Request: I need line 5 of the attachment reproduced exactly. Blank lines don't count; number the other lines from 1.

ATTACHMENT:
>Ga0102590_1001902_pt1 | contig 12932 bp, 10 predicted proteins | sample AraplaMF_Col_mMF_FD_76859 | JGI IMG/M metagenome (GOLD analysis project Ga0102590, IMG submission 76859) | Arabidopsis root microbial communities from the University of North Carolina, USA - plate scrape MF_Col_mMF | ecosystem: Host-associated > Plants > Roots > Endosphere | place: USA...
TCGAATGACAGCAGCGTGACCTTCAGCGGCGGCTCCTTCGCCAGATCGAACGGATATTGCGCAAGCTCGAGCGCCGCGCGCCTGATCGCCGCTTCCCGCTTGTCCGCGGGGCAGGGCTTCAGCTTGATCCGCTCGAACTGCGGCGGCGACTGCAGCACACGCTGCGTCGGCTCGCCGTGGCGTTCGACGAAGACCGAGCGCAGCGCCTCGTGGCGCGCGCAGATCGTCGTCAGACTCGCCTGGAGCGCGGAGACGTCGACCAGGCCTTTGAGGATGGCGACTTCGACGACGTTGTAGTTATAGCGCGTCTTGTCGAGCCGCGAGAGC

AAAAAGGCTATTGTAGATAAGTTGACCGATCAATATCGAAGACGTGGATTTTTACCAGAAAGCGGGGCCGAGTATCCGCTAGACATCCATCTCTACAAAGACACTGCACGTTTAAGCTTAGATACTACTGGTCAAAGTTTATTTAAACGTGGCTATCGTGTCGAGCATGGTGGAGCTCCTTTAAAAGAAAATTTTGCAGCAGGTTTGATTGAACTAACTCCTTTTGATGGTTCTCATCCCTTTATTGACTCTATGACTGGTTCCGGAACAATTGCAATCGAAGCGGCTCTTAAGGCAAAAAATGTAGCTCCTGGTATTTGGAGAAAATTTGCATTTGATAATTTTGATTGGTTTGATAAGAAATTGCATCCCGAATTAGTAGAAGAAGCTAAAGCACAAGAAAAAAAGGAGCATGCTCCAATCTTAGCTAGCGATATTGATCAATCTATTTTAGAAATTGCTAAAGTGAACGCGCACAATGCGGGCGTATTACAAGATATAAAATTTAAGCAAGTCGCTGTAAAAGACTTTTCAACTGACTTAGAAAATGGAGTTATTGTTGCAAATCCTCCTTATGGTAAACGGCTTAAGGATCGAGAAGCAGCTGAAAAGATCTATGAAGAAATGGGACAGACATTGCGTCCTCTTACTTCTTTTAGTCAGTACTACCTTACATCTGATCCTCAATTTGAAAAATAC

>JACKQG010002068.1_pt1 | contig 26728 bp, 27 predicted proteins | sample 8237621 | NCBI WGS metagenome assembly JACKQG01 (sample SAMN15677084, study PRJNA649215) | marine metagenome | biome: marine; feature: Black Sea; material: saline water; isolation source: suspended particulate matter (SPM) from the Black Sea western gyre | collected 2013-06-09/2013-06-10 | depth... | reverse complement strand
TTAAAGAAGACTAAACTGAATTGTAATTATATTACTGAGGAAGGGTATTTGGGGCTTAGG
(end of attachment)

TTAAAGAAGACTAAACTGAATTGTAATTATATTACTGAGGAAGGGTATTTGGGGCTTAGG